uOttawa partners with Golf Association of Ontario to improve player development and club bottom lines

Posted on Friday, March 30, 2012

The University of Ottawa is partnering with the Golf Association of Ontario (GAO) in the first research study to measure the value of offering coaching and long-term athlete development programs at golf clubs, both in terms of player development and financial viability.

Under the leadership of Norm O'Reilly (professor of sport business in the Faculty of Health Sciences), Mike Kelly (Director of Sport Development at the Golf Association of Ontario) and Jeff Overholt (PGA of Canada member), the project is collecting data from selected PGA of Canada coaches and golf club operators to better understand the impact of a youth-based club system on long-term athlete development. The year-long research project will also use selected Junior Golf Development Centres (JGDC), which provide junior golfers between the ages of 6 – 18 with a developmental pathway and proper coaching support, as case studies to determine the economic impact and financial feasibility of JGDCs for golf facilities.

“Since Junior Golf Development Centres are in their infancy, we must still convince club owners and operators of the benefits and sustainability of a youth-based development system in golf,” explained Professor O'Reilly. “This study will help show club owners and operators that adopting the JGDC framework at their facility will improve the quality of their facility and improve their bottom line.”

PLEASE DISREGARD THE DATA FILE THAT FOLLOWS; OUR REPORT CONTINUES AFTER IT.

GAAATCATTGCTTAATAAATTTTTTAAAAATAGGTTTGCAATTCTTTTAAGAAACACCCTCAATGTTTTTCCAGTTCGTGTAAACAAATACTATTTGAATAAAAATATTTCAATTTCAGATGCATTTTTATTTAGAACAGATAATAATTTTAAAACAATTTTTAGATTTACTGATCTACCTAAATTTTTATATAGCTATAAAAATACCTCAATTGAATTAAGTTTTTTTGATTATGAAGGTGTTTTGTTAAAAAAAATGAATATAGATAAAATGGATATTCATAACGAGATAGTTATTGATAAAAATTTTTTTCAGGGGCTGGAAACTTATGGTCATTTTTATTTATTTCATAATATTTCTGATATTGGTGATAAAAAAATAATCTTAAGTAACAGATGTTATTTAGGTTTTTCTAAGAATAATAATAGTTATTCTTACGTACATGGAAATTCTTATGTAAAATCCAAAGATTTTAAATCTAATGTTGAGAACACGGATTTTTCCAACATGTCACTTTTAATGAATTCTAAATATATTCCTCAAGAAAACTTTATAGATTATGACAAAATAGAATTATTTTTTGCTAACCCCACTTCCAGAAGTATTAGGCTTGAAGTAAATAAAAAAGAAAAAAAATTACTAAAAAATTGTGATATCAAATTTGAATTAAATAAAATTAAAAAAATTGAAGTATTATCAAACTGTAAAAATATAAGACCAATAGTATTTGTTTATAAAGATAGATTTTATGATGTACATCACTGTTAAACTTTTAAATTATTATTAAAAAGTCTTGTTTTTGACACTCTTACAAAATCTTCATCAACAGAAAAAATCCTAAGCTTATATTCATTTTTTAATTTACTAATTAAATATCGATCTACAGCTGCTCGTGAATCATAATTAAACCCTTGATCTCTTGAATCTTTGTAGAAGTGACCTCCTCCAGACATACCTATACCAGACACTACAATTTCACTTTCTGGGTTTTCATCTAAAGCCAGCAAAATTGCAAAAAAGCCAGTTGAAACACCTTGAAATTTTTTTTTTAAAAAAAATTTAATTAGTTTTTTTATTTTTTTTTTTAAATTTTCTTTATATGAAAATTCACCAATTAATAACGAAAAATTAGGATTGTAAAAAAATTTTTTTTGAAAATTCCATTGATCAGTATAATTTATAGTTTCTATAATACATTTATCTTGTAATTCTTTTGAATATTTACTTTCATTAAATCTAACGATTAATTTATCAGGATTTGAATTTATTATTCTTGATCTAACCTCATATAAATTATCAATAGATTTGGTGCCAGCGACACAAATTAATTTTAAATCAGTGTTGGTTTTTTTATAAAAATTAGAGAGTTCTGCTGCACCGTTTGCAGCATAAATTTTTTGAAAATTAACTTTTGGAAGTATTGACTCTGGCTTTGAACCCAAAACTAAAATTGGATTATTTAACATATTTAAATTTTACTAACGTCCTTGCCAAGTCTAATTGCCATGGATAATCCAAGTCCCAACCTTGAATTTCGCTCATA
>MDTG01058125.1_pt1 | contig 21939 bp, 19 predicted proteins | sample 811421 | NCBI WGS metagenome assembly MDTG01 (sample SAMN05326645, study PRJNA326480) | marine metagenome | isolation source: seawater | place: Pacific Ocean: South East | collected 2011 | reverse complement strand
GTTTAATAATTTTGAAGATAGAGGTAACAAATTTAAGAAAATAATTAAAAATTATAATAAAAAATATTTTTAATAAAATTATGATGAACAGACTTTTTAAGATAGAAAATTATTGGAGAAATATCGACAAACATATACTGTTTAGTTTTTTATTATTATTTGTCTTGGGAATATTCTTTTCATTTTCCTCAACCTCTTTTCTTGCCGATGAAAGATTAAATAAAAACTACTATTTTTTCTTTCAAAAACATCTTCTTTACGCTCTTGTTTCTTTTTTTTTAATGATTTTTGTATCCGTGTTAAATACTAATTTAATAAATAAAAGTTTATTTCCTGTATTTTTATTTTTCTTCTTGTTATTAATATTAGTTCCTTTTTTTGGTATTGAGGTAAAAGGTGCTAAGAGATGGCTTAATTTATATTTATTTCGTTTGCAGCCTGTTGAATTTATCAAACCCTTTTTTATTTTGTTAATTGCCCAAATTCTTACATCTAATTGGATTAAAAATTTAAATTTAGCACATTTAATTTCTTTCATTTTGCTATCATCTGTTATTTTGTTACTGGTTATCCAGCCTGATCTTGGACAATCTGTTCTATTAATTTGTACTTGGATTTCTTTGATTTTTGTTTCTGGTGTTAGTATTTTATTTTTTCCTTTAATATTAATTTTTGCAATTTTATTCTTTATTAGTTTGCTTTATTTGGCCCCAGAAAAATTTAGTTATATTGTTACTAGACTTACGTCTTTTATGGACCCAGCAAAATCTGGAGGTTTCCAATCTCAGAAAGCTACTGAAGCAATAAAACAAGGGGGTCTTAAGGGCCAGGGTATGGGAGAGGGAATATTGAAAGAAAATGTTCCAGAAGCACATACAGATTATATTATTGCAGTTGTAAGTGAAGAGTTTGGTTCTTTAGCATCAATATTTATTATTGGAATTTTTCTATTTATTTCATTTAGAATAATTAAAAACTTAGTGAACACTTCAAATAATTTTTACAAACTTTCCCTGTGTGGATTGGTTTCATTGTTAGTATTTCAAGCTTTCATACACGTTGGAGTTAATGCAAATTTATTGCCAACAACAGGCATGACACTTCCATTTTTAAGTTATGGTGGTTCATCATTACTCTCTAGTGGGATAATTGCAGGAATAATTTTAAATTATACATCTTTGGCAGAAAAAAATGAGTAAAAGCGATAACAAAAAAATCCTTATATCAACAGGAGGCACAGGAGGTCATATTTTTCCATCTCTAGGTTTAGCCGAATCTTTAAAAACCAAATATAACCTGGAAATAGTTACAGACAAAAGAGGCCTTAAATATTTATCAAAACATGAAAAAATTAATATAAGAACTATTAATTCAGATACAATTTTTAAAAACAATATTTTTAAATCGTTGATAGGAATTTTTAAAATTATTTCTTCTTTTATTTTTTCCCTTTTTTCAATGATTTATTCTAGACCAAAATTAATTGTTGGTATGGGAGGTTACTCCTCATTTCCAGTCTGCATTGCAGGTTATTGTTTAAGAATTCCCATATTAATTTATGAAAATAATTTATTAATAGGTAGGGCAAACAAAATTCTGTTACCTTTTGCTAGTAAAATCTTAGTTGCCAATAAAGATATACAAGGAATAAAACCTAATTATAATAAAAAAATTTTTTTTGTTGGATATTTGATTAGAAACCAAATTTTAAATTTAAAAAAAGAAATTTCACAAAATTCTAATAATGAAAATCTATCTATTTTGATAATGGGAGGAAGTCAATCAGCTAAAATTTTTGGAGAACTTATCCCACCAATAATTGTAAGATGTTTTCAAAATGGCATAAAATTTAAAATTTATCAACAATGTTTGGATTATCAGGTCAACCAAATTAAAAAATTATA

The study will evaluate JGDCs' ability to generate revenue in key areas such as tee time bookings and membership. Quantifying the economic benefits of JGDCs will help ensure facility fees paid to clubs are minimized and help create full-time coaching careers for PGA of Canada members. This in turn will improve the performance of Canadian golfers at the amateur and professional level. The research will also examine whether the emergence of JGDCs will increase the number of players in Canada.

“The goal is to identify a system which can provide support to players demonstrating a desire and high level of competency while fostering a life-long passion for golf,” says Mike Kelly, Director of Sport Development at the Golf Association of Ontario. “By bringing in the JGDC framework to golf clubs, we'll be helping grow the sport at the grassroots level.”

Preliminary research results were presented at the 2012 Ontario Golf Coaches Summit on “Developing Junior Golfers through Coaching” from March 27-29 in Niagara-on-the-Lake.

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